Point 50: Monasteries that contravene religious rituals, historically ascertained rules and methods of lineage succession, that do not obtain clearance permission from relevant offices or follow procedure…

PAGE MISSING

Section 24: Concerning allocation of other responsibilities

Point 54: Monastics who obstruct the regular work routine or who forcibly obstruct the regular work of common believers will be punished as follows:

1. Firmly smashed according to law, and on the basis of the “two if they dos” (if they hold illegal gatherings they must be dispersed immediately, and if they commit illegal acts after being dispersed, they must be arrested immediately)

2. Monks and nuns will be expelled from the monastery community, and if suspected of criminal activity, will be handed over to the legal administration

3. For every offence committed, the number of permitted members of the monastery (temple or hermitage) will be reduced by one

4. The monastery (temple or hermitage) will be closed for rectification training

5. The monastery (temple or hermitage) will be stripped of the right to compete for ‘progressive [institution]’ and be selected as an ‘excellent’ [institution], and will not enjoy any benefits of state policies for the welfare of monasteries for three years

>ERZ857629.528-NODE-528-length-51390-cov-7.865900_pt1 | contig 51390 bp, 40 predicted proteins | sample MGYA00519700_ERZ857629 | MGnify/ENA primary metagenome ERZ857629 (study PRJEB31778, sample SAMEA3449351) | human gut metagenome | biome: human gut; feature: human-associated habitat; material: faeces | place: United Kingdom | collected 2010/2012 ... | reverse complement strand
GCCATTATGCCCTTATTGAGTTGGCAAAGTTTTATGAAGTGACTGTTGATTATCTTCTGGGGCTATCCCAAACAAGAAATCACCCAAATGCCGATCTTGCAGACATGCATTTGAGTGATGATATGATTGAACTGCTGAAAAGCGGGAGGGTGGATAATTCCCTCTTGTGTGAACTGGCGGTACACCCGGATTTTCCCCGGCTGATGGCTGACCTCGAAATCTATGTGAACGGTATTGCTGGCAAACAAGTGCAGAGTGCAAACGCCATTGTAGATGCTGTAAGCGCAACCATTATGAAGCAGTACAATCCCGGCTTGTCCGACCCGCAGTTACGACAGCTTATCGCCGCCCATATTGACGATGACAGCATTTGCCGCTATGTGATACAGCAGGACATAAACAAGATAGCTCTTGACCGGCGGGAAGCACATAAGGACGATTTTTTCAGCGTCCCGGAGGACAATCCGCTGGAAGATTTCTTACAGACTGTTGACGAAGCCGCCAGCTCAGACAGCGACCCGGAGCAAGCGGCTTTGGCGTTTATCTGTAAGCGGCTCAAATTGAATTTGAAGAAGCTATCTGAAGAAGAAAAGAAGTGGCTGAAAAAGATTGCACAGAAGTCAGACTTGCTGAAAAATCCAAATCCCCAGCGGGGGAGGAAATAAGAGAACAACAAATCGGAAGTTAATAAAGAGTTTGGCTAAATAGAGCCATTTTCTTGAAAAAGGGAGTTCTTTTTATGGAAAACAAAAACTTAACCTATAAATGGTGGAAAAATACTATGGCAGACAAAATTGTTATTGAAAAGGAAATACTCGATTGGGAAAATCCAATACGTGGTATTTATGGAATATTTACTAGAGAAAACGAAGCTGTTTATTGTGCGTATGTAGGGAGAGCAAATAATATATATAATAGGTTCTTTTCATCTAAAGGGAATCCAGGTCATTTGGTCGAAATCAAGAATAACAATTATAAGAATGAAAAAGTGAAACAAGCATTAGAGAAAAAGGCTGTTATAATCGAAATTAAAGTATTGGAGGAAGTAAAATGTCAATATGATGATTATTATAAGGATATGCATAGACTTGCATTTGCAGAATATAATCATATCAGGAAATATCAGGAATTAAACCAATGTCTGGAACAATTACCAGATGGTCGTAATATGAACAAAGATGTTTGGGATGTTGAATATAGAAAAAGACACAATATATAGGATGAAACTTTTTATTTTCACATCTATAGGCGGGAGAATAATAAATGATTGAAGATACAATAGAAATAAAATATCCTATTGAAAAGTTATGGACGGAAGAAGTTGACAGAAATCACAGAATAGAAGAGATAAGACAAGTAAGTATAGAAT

6. Persons residing in monasteries who have not qualified for religious personnel ID since thee years will be deprived of the right to join the monastic community

7. Monastic members of the monastery management committee must submit a written confession to the county Party committee and county Peoples government, which will be publicised throughout the county, and they will have their salaries suspended for six months

Point 55: Members of the ordinary masses who obstruct normal activity will be punished as follows:

1. Firmly smashed according to law, and on the basis of the “two if they dos” (if they hold illegal gatherings they must be dispersed immediately, and if they commit illegal acts after being dispersed, they must be arrested immediately)